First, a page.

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US to Buy Iranian Heavy Water as Part of Nuclear Deal

  • Pamela Dockins

FILE - A heavy water production facility in central Iran is seen Oct. 27, 2004. The United States is purchasing 32 tons of heavy water from Iran.

FILE - A heavy water production facility in central Iran is seen Oct. 27, 2004. The United States is purchasing 32 tons of heavy water from Iran.

The United States is purchasing 32 tons of a key component in the development of atomic weapons from Iran, in a bid to help Tehran implement provisions in the landmark nuclear deal.

The U.S. Energy and State departments confirmed Friday the purchase of heavy water, which can be used to produce weapons-grade plutonium.

The plan was announced as U.S., Iranian and other officials met in Vienna to discuss implementation of the nuclear agreement, known as the Joint Comprehensive Plan of Action, or JCPOA.

Earlier, Iran sold low-enriched uranium to Russia to help implement the deal.

Word of the U.S. purchase came ahead of a Friday meeting between Secretary of State John Kerry and Iranian Foreign Minister Mohammad Javad Zarif on the sidelines of the U.N. climate change signing ceremony in New York.

Iran has complained that it has not been getting the sanctions relief it deserves under the nuclear deal because of restrictions imposed by financial institutions.

Heading into the talks, Kerry said the U.S. has not and will not stand in the way of business permitted in Iran since the nuclear agreement was implemented in January.

“Unfortunately, there seems to be some confusion among some foreign banks, and we want to try to clarify that as much as we can,” he said.

'Difficult path'

Zarif said Iran continued to have differences with the U.S.

“We hope that the statement made today by Secretary Kerry will begin to open the difficult path that has been closed because of concern that banks had about the U.S. approach towards implementation,” he said.

Earlier Friday, the heavy water purchase drew immediate criticism from some U.S. lawmakers, including House Foreign Affairs Committee Chairman Ed Royce, who has expressed ongoing concerns about the possible ramifications of the nuclear deal.

"Once again, the Obama administration is handing Iran's radical regime more cash," Royce said.

"Far from curbing its nuclear program, this encourages Iran to produce more heavy water to sell, with a stamp of U.S. approval," he added.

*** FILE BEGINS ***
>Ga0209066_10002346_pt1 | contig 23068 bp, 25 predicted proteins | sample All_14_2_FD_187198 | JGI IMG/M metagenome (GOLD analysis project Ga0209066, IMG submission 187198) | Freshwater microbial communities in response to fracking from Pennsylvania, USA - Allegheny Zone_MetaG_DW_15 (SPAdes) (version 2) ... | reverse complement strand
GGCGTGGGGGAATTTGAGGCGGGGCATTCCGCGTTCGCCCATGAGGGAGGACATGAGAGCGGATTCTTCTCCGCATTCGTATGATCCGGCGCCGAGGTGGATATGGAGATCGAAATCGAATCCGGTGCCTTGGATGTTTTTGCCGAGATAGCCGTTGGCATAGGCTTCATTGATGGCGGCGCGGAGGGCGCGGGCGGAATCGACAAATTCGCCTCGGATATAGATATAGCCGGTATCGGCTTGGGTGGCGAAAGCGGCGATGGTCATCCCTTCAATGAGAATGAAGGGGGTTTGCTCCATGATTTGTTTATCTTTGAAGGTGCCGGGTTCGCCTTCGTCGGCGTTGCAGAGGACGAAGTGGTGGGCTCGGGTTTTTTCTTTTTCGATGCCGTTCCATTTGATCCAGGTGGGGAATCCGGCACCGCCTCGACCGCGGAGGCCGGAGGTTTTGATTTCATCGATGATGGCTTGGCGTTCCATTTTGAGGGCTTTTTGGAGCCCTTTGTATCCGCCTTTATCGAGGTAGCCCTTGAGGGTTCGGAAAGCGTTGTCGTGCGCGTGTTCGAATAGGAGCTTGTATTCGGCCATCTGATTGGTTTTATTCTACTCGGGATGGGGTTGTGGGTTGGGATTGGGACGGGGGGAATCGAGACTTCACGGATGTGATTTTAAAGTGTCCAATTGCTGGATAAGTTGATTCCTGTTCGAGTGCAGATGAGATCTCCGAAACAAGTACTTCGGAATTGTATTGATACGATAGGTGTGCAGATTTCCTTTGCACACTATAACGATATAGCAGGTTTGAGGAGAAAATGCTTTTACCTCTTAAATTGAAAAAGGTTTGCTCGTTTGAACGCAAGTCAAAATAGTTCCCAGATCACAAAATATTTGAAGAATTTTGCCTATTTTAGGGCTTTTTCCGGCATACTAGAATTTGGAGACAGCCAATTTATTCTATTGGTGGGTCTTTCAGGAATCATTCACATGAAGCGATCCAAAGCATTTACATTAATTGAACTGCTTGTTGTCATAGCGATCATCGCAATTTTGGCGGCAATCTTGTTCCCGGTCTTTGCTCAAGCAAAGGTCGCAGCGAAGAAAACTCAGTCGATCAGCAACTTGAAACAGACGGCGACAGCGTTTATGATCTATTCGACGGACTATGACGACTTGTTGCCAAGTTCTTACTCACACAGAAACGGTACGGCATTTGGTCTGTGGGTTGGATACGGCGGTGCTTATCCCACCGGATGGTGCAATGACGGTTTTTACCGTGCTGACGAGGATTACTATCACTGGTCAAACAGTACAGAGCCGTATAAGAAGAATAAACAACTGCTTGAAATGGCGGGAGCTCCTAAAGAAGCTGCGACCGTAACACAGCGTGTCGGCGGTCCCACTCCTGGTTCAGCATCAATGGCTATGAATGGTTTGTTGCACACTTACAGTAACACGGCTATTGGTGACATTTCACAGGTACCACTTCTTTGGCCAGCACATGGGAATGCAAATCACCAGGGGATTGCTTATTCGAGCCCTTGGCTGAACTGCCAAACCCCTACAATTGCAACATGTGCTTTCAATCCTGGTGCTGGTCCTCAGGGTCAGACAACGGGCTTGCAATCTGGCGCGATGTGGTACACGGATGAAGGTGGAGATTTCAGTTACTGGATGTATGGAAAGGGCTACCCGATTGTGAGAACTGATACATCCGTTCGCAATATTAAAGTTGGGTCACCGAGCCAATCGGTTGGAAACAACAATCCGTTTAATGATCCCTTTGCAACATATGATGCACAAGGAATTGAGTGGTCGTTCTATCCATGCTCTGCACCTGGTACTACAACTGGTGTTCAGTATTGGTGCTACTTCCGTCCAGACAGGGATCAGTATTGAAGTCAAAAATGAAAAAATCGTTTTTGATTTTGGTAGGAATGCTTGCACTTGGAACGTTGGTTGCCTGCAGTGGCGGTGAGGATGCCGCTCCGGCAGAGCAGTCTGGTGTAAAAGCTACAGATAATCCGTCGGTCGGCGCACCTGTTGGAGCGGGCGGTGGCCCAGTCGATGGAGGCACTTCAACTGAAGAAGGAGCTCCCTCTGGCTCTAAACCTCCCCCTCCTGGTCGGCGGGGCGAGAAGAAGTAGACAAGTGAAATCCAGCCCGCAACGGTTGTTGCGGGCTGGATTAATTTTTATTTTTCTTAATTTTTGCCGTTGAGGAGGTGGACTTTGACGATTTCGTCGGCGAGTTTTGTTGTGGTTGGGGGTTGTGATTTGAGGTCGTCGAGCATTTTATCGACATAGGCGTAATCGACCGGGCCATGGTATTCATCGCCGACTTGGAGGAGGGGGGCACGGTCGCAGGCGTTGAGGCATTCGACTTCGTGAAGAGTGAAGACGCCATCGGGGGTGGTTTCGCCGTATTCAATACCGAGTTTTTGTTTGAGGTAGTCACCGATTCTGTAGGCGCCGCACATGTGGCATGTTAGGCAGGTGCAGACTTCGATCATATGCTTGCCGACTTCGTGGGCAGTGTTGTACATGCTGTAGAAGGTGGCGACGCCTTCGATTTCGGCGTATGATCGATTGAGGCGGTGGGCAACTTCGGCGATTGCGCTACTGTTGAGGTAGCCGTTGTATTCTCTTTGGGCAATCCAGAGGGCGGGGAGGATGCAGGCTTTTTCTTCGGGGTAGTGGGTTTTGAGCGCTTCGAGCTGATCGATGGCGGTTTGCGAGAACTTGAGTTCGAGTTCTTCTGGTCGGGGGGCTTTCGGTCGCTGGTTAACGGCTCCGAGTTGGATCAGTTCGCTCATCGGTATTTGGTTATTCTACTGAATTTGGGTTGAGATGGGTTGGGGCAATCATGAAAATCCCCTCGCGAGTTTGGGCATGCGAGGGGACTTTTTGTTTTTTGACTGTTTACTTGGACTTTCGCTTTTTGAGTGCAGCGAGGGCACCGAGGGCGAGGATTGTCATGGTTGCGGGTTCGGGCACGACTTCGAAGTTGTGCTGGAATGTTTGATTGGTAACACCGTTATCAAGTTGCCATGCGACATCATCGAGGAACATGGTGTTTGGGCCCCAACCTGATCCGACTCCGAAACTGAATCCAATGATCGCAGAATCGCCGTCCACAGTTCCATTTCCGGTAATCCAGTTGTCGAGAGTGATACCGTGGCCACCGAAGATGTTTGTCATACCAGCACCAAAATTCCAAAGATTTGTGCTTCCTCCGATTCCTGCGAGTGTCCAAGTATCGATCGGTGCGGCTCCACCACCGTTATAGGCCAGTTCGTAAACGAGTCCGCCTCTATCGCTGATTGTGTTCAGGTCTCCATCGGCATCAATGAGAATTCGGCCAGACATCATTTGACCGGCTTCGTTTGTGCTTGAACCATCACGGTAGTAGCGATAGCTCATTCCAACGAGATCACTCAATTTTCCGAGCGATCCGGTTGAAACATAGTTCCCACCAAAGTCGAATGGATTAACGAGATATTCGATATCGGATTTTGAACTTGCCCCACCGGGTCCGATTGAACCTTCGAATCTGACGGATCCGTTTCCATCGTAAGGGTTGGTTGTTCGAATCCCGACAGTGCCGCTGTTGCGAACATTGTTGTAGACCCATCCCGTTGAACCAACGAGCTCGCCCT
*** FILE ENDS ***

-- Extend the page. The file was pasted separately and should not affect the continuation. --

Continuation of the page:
The State Department said the U.S. would not lose sight of its concerns about Iran’s provocative actions, such as its recent ballistic missile tests.

“No one is blind to Iran’s unhelpful activities in the region,” said Elizabeth Trudeau, the department's press relations director.

“This [heavy water purchase] was a commercial transaction. It was allowable. It fills a need here in the United States,” she added in a Friday briefing.

U.S. officials say the purchase will cost about $8.6 million. They described the transaction as "limited in scope" and said it would be routed through "third-country financial institutions." A senior State Department official said the U.S. has not ruled out future purchases.

FILE - House Foreign Affairs Committee Chairman Rep. Ed Royce, R-Calif. speaks on Capitol Hill in Washington, Jan. 7, 2016. "Once again, the Obama administration is handing Iran's radical regime more cash," Royce said of the U.S. purchasing heavy water from Iran.

FILE - House Foreign Affairs Committee Chairman Rep. Ed Royce, R-Calif. speaks on Capitol Hill in Washington, Jan. 7, 2016. "Once again, the Obama administration is handing Iran's radical regime more cash," Royce said of the U.S. purchasing heavy water from Iran.

Transportation, resale

The Energy Department said it expected to resell the heavy water to U.S. research and commercial buyers, but indicated the U.S. had not committed to future sales.

"The United States will not be Iran's customer forever," the Energy Department said in a statement. "It is exclusively Iran's responsibility to find a way to meet its JCPOA commitments."

The State Department said Iran was expected to deliver the heavy water to the U.S. "in the coming weeks."

State Department spokesman John Kirby said the material was not radioactive and did not present safety concerns.

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